The impact of ride hailing on parking (and vice versa)

Alejandro Henao, Wesley E. Marshall


Investigating emerging transportation services is critical to forecasting mode choice and providing appropriate infrastructure. One such infrastructure is parking, as parking demand may shift with the availability of ride-hailing services. This study uses ethnographic methods—complemented with passenger surveys collected when driving for Uber and Lyft in the Denver, Colorado, region—to gather quantitative and qualitative data on ride-hailing and analyze the impacts of ride-hailing on parking, including changes in parking demand and parking as a reason to deter driving. The study also examines relationships between parking time and cost. This includes building a classification tree-based model to predict the replaced driving trips as a function of car ownership, destination land type, parking stress, and demographics.

The results suggest that: i) ride-hailing is replacing driving trips and could reduce parking demand, particularly at land uses such as airports, event venues, restaurants, and bars; ii) parking stress is a key reason respondents chose not to drive; and iii) respondents are generally willing to pay more for reduced parking time and distance. Conversely, parking supply, time, and cost can all influence travel behavior and ride-hailing use. This study provides insight into potential benefits and disadvantages of ride-hailing as related to parking.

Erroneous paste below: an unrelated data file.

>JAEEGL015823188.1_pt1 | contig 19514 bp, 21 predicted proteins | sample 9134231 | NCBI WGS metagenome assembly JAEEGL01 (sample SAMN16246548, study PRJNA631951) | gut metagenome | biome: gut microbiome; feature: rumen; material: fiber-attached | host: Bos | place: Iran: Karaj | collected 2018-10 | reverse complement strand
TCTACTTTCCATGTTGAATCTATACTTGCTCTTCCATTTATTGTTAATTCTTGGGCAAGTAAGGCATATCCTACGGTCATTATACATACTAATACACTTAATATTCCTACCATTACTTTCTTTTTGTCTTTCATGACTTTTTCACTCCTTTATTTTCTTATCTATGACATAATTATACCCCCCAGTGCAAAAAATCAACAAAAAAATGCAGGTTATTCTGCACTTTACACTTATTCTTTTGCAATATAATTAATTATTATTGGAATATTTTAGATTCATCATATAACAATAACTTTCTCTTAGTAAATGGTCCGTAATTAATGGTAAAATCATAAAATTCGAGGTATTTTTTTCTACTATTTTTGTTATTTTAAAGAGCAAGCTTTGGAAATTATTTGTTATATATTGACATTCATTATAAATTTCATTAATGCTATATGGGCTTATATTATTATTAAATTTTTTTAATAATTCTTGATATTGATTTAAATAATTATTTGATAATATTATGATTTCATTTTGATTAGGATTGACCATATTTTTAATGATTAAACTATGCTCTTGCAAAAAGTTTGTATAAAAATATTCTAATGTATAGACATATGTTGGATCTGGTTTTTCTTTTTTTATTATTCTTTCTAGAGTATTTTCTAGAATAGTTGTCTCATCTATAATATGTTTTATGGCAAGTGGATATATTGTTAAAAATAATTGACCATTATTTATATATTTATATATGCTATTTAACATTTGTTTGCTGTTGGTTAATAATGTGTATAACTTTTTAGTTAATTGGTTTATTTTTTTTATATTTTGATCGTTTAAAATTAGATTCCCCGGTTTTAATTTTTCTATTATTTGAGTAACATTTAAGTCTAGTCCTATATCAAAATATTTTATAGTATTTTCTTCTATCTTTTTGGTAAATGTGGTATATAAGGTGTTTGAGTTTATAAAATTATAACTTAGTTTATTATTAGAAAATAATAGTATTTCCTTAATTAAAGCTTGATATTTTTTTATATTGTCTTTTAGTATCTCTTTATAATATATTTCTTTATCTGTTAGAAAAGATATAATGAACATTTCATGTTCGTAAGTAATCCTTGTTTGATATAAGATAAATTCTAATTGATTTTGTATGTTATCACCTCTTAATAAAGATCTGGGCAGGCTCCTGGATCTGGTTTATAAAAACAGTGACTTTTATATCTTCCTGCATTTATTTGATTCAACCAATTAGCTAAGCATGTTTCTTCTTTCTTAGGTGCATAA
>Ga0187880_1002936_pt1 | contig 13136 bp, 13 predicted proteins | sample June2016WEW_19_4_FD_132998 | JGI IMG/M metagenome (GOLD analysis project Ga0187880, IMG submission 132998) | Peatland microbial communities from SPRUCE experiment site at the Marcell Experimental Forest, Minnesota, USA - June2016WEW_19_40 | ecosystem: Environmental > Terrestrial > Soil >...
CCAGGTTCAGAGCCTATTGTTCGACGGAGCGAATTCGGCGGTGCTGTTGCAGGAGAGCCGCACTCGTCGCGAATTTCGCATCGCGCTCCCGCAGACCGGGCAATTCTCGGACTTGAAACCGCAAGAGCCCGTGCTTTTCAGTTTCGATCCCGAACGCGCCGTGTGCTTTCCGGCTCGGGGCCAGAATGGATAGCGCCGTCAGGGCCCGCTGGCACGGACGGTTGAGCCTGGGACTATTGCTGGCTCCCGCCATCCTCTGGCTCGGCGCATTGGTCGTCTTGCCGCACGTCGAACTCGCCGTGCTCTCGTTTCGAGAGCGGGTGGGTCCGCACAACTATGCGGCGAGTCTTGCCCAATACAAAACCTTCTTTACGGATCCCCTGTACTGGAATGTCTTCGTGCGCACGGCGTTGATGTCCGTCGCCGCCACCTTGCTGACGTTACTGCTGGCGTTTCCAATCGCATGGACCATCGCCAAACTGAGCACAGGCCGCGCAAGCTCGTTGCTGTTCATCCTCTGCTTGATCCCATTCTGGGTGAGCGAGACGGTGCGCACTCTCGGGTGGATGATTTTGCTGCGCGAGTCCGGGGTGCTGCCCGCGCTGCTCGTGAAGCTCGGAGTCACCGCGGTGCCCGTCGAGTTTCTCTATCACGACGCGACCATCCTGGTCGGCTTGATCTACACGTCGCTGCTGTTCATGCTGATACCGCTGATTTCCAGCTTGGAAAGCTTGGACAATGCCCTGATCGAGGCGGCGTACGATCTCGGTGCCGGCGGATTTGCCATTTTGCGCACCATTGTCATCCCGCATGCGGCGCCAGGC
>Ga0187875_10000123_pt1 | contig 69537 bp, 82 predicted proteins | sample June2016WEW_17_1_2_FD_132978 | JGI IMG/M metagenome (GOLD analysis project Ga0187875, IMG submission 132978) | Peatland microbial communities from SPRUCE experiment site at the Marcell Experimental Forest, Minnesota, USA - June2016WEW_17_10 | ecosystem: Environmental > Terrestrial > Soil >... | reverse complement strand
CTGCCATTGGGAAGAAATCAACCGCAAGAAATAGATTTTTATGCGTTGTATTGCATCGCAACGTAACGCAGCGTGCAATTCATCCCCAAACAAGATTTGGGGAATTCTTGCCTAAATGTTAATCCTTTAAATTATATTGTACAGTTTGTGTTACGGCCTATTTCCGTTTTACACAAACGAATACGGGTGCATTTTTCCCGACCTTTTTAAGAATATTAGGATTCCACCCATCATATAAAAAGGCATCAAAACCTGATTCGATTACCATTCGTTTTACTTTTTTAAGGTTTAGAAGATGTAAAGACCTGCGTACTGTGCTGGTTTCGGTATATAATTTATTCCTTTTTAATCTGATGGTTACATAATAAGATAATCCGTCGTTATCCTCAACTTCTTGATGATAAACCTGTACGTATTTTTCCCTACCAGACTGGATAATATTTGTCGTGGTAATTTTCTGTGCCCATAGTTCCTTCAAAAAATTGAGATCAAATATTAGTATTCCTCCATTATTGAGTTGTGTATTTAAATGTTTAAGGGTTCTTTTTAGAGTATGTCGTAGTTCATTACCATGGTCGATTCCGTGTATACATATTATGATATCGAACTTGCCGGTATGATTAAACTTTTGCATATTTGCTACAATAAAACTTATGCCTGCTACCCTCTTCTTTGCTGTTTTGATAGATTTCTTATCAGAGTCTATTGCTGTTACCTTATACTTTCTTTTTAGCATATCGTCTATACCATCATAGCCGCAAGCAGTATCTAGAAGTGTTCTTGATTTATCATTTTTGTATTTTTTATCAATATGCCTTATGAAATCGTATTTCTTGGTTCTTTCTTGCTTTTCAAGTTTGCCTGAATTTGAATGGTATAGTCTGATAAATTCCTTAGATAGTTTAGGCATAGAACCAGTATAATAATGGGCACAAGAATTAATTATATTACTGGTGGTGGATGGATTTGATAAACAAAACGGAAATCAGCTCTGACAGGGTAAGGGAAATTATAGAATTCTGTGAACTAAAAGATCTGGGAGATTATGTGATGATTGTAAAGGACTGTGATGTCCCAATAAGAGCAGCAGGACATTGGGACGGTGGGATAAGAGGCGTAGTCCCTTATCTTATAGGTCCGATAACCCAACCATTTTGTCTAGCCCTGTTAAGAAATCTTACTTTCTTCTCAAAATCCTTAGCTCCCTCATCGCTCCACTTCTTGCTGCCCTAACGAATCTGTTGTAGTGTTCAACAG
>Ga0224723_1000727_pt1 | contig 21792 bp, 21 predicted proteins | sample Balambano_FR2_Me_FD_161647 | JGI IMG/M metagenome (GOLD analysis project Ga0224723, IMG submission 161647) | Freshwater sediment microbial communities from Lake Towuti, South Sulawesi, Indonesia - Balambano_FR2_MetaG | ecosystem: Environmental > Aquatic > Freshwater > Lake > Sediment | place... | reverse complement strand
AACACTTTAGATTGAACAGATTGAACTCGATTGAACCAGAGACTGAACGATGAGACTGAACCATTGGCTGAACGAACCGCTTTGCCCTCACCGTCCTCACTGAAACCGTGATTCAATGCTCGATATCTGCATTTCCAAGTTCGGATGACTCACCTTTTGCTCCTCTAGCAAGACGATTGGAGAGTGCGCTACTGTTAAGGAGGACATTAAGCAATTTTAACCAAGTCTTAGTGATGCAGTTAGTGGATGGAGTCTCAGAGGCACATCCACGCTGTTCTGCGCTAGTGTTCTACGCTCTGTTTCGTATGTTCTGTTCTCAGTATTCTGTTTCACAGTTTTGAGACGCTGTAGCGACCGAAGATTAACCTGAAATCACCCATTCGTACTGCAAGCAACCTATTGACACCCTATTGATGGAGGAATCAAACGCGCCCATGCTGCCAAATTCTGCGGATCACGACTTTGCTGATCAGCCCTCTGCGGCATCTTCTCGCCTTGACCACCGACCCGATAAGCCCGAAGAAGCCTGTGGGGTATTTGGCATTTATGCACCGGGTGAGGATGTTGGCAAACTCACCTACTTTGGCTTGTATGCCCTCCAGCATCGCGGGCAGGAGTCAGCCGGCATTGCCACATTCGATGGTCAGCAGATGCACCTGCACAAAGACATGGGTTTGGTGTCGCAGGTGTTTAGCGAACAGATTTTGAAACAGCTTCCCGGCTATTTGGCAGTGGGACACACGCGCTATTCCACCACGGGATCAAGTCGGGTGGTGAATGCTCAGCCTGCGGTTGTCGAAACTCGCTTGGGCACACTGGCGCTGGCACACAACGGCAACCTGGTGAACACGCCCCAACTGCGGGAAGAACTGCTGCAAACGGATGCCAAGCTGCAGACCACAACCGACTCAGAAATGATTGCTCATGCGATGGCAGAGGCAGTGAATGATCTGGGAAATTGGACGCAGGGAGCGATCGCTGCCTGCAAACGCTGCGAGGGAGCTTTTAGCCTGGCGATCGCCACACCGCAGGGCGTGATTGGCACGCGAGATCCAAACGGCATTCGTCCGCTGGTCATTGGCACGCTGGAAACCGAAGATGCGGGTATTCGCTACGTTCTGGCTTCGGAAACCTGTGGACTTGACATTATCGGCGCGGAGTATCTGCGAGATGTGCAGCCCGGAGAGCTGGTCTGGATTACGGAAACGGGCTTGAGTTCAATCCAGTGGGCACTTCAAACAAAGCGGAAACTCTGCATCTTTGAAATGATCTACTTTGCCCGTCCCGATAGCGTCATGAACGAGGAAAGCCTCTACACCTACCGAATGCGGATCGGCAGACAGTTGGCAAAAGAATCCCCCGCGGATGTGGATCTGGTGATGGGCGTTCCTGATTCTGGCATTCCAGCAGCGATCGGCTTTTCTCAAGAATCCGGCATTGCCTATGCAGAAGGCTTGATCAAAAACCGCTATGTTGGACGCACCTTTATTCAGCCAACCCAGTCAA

Ride-hailing; Ridesourcing; TNC; Uber; Lyft; Parking; Curb space; TDM

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